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'I'm not Singaporean, but I feel local': Albanian man who became PR runs hawker stall at Beauty Worl

Early mornings, long hours and tedious manual work – the life of a hawker may not be suited for everyone.

But one man originally from Albania decided to become one and has even opened his own stall, HapiHa, at Bukit Timah Food Centre. HapiHa translates to "Eat, drink, eat" in Albanian.

Wanting to learn more about 40-year-old Klevis' hawker journey, Singapore-based Japanese YouTuber Ghib Ojisan visited and interviewed him in a video uploaded this past Monday (July 17).

Klevis is a Singapore permanent resident who grew up in Italy and moved here in 2012 to get married.

He opened HapiHa in August 2021 and chose Beauty World Food Centre in Upper Bukit Timah as he lives nearby. In fact, he frequented the hawker centre before opening his stall here.

"I kept coming [here] and I always realised [the hawker centre] is missing something that I could do," he told Ghib Ojisan.

Currently, the stall sells a mix of Mediterranean and Italian food, with dishes like pork souvlaki ($15), tzatziki ($6) and Margherita pizza ($7 for six inches, $11 for nine inches).

"[I don't sell] Albanian food because I grew up in Italy, and Singapore's culture is a mix itself, so the food is mixed," Klevis explained.

Prior to setting up his own hawker stall, he worked at several restaurants in Singapore, most of which were Italian.

In his video, Ghib Ojisan admitted that he was surprised to see someone like Klevis working in the hawker scene.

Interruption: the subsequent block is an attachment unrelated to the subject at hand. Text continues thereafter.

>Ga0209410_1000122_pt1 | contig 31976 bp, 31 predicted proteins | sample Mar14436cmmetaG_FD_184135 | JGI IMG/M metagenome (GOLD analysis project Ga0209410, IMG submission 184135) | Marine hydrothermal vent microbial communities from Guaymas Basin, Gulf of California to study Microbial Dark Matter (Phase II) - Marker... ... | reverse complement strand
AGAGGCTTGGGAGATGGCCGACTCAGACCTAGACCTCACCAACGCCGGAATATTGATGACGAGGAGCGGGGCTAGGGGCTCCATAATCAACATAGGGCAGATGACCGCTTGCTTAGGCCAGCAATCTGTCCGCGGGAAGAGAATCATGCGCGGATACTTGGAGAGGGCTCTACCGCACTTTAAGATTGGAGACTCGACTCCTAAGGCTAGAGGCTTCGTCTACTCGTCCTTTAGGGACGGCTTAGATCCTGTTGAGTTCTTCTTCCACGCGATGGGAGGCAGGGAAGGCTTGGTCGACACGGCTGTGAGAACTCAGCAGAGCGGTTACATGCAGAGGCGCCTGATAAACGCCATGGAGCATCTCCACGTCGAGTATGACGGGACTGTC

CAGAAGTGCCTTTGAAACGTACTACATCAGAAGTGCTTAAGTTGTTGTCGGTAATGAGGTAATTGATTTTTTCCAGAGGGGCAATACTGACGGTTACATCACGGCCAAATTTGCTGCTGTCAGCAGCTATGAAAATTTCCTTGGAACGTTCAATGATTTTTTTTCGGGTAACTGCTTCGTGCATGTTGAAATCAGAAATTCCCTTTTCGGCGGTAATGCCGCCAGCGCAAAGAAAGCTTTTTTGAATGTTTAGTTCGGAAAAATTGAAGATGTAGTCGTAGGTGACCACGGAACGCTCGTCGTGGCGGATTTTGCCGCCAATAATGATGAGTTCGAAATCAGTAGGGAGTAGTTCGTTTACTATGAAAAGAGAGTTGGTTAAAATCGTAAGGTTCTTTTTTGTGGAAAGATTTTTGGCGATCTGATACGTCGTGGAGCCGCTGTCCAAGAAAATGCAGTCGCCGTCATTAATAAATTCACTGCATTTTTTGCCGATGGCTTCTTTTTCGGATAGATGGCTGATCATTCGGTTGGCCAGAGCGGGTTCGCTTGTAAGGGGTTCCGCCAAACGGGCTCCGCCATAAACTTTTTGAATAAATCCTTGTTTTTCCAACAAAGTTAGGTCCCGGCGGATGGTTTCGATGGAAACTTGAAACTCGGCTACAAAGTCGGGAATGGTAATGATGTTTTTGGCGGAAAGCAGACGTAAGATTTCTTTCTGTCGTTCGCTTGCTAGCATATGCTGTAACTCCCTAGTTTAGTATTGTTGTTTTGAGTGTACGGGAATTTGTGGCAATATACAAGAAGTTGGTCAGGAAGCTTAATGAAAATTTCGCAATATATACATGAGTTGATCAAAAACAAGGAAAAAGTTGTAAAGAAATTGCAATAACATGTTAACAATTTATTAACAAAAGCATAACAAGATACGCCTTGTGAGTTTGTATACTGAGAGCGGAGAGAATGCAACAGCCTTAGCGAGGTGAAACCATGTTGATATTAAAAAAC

"I think it's my first time eating hawker food made by an ang moh (white person)," he said frankly.

He works around 15 hours a day

Klevis starts his days bright and early at 7am as he needs to start preparing the food.

His day ends at around 9.30pm to 10pm.

But while the hours are arduously long, Klevis isn't too fussed about it.

"Whoever works [as a] hawker knows what's going on," he said with a smile.

Ghib Ojisan also noted that while preparing the food, Klevis was very enthusiastic.

To that, Klevis simply said: "Cooking is an art. If you don't make your art with passion and enthusiasm, it doesn't work."

So, is starting a hawker stall as a foreigner tough?

Surprisingly, Klevis revealed that it was not as bad as one would anticipate.

"To be honest, I did not find any challenges," he said.

However, he did admit that "it was a bit scary in the beginning", especially when he heard rumours that people thought his business was going to do badly.

But he believes that with hard work, determination and faith in his own abilities, he will pull through.

Apart from that, his love for local food and his prior experiences in other F&B businesses have helped as well.

Inspired by other hawkers

However, that doesn't mean that Klevis doesn't feel demoralised once in a while.

But when he does, he looks up to his fellow hawkers grinding away.

"When I sometimes feel ... down because it's very hot, the hours are long and it's very hard, I just need to see my colleagues working at the hawker centre," he shared.

"Some of them are 75 years old and still coping and still working. And I get the energy from them!"

So, when he "feels down", he pays these hawkers a visit to say hello.

"They're still smiling! They're still cutting chicken or doing something. Like, wow!" praised Klevis.

In fact, Klevis is so close to the community of hawkers there that he even considers them family.

"We are family. We spend most of our time together. So, we cannot be enemies. We are all friends, we all know each other, and it's a good feeling," he said.

"I'm not Singaporean, but I feel local."


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